Mindright is a collision of two worlds. We started first with a great tasting super clean bar that is low in sugar, high in fiber, and protein, gluten-free and plant based. Next, we added all the adaptogens and nootropics to enhance mood and reduce stress. This existed in supplements before, but creating a great tasting clean snack with these ingredients is the first of its kind. It’s the right time to introduce a product platform to reduce stress and support you on your path to happiness—that’s what Mindright offers to consumers.

What other ventures does Dyrdek Machine have in the works? Anything you’re particularly excited about or passionate about?

We created 15 companies since launching in 2016, 5 of which have been acquired. We have an amazing comfort footwear brand called Lusso Cloud, a plant based snack food company with a pigless pork rind called Outstanding Foods, and a premium supplement brand Momentous to name a few. Each one of these companies are equally special to me. My passion for ideating, creating, launching and growing a company will never waver. I want to master all aspects of business creation from idea to exit. 

Do you have a wellness/mental health routine?

I wake up naturally at 4:30 AM and then start my morning with meditation. I brain train and work out every day before a morning shake. I created the “Rhythm of Existence,” which is a system that guides all aspects of my personal and professional life and allows me to live a life that is filled with energy--which is imperative to balanced mental health. The Rhythm of Existence is designed to optimize productivity and maximize energy with the overall goal to create a holistic view of a predictable life of health, happiness, and fulfillment that accounts for all aspects of living and guides my wellness and mental health routine. It’s an operating system for my life.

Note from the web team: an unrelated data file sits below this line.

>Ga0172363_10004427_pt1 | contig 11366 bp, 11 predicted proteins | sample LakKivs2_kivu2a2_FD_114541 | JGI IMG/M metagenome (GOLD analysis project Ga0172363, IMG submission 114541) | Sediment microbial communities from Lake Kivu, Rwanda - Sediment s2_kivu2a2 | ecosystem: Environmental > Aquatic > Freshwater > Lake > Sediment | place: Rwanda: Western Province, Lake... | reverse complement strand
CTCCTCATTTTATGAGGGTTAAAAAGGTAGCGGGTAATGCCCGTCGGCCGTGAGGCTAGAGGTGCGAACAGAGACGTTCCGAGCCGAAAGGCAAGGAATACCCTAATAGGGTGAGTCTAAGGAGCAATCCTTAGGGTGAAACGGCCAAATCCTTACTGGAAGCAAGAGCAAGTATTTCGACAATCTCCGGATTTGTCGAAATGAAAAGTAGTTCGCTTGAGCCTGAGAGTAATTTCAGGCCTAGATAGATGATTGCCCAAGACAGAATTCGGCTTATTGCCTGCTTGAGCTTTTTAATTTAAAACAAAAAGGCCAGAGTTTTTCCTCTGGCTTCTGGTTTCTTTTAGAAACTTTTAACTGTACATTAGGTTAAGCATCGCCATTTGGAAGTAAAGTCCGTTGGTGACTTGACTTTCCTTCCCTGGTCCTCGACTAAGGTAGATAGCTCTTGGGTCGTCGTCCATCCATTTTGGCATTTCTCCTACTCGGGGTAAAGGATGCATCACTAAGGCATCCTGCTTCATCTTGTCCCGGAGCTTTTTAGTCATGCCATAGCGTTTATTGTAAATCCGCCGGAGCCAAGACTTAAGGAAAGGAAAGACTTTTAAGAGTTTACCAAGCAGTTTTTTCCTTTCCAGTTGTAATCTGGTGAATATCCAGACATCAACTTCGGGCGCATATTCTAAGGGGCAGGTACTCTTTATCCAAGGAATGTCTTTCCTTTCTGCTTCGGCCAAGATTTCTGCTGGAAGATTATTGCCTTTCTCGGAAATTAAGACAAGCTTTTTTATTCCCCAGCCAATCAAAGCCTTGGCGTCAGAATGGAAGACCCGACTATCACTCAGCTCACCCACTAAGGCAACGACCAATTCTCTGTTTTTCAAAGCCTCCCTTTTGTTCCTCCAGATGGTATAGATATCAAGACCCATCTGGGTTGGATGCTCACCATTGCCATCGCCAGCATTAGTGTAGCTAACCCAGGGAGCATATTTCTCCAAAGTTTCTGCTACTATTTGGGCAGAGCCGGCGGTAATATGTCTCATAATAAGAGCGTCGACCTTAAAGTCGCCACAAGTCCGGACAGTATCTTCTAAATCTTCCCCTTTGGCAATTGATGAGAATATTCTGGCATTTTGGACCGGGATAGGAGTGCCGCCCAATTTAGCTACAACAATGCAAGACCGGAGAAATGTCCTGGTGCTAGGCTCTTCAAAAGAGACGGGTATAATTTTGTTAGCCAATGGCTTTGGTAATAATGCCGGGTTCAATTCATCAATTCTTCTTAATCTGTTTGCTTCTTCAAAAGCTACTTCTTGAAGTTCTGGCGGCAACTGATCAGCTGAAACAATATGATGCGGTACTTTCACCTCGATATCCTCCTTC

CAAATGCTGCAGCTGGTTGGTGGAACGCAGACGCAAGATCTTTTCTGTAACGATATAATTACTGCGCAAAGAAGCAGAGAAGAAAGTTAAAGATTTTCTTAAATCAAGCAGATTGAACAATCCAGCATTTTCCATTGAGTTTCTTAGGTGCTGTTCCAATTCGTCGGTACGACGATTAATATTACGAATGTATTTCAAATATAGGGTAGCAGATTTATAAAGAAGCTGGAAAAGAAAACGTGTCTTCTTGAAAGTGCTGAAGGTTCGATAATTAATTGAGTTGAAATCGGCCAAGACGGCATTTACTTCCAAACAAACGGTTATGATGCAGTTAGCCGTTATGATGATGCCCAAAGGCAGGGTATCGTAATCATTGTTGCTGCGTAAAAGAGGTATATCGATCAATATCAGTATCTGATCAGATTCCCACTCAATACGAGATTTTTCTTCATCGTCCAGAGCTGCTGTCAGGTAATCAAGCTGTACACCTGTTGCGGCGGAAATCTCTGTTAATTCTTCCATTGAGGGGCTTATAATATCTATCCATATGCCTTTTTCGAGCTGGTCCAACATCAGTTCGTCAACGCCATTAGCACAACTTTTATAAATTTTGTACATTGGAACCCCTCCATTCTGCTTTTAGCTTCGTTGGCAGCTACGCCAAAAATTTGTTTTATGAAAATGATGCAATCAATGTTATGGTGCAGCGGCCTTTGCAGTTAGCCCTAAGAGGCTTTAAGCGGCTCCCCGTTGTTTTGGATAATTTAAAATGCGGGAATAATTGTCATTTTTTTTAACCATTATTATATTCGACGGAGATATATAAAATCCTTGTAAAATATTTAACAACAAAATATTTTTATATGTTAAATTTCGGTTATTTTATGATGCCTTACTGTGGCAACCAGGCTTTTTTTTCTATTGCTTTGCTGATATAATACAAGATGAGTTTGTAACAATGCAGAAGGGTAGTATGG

Last one, investment apps and cryptocurrency have democratized and demystified things to an extent. If you were coming up in this era as a young skater starting to get paid, would you take some risks and invest in something like Bitcoin? I’m picturing a bunch of dudes on an Alien or DC tour in a van making trades and shit. [laughs] 

I don’t think anyone should chase investment waves unless you are willing to lose all the money you invest. It can be a lot of fun as long as you don’t risk all of your money. You really want to play the game of compound growth. I really think everyone should study what they want to invest in and make an informed choice about that investment. The goal is to grow your money over time. It is easy to be lured in by the rich quick wave of new investment opportunities. The goal is to grow rich not get rich.